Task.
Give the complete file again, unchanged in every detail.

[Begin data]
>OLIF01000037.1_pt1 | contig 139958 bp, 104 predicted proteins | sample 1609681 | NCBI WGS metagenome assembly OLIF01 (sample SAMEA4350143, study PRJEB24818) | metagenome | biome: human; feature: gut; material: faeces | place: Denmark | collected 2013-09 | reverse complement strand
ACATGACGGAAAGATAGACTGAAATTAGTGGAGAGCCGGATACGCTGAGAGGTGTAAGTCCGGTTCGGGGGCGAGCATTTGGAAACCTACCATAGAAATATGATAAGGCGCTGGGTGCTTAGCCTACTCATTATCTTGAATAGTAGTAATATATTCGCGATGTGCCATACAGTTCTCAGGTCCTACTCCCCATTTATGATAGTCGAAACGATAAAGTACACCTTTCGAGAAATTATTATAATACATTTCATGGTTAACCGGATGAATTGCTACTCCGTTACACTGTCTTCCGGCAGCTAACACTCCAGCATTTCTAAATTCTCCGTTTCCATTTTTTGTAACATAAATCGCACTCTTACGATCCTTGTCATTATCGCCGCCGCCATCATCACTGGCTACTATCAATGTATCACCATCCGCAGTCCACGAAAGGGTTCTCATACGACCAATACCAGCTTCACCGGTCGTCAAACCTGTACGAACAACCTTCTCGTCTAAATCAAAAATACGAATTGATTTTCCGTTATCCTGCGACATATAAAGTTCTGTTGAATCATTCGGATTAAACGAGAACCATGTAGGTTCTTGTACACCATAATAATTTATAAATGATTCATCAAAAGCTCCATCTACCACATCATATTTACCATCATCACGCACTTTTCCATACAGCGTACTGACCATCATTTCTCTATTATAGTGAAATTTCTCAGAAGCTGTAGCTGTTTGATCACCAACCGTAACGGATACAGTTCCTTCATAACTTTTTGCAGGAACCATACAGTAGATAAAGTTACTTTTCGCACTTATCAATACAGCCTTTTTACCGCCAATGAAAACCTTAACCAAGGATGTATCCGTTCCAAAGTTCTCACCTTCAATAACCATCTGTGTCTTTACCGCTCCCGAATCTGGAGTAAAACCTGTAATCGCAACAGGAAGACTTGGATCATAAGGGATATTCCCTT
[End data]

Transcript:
>OLIF01000037.1_pt1 | contig 139958 bp, 104 predicted proteins | sample 1609681 | NCBI WGS metagenome assembly OLIF01 (sample SAMEA4350143, study PRJEB24818) | metagenome | biome: human; feature: gut; material: faeces | place: Denmark | collected 2013-09 | reverse complement strand
ACATGACGGAAAGATAGACTGAAATTAGTGGAGAGCCGGATACGCTGAGAGGTGTAAGTCCGGTTCGGGGGCGAGCATTTGGAAACCTACCATAGAAATATGATAAGGCGCTGGGTGCTTAGCCTACTCATTATCTTGAATAGTAGTAATATATTCGCGATGTGCCATACAGTTCTCAGGTCCTACTCCCCATTTATGATAGTCGAAACGATAAAGTACACCTTTCGAGAAATTATTATAATACATTTCATGGTTAACCGGATGAATTGCTACTCCGTTACACTGTCTTCCGGCAGCTAACACTCCAGCATTTCTAAATTCTCCGTTTCCATTTTTTGTAACATAAATCGCACTCTTACGATCCTTGTCATTATCGCCGCCGCCATCATCACTGGCTACTATCAATGTATCACCATCCGCAGTCCACGAAAGGGTTCTCATACGACCAATACCAGCTTCACCGGTCGTCAAACCTGTACGAACAACCTTCTCGTCTAAATCAAAAATACGAATTGATTTTCCGTTATCCTGCGACATATAAAGTTCTGTTGAATCATTCGGATTAAACGAGAACCATGTAGGTTCTTGTACACCATAATAATTTATAAATGATTCATCAAAAGCTCCATCTACCACATCATATTTACCATCATCACGCACTTTTCCATACAGCGTACTGACCATCATTTCTCTATTATAGTGAAATTTCTCAGAAGCTGTAGCTGTTTGATCACCAACCGTAACGGATACAGTTCCTTCATAACTTTTTGCAGGAACCATACAGTAGATAAAGTTACTTTTCGCACTTATCAATACAGCCTTTTTACCGCCAATGAAAACCTTAACCAAGGATGTATCCGTTCCAAAGTTCTCACCTTCAATAACCATCTGTGTCTTTACCGCTCCCGAATCTGGAGTAAAACCTGTAATCGCAACAGGAAGACTTGGATCATAAGGGATATTCCCTT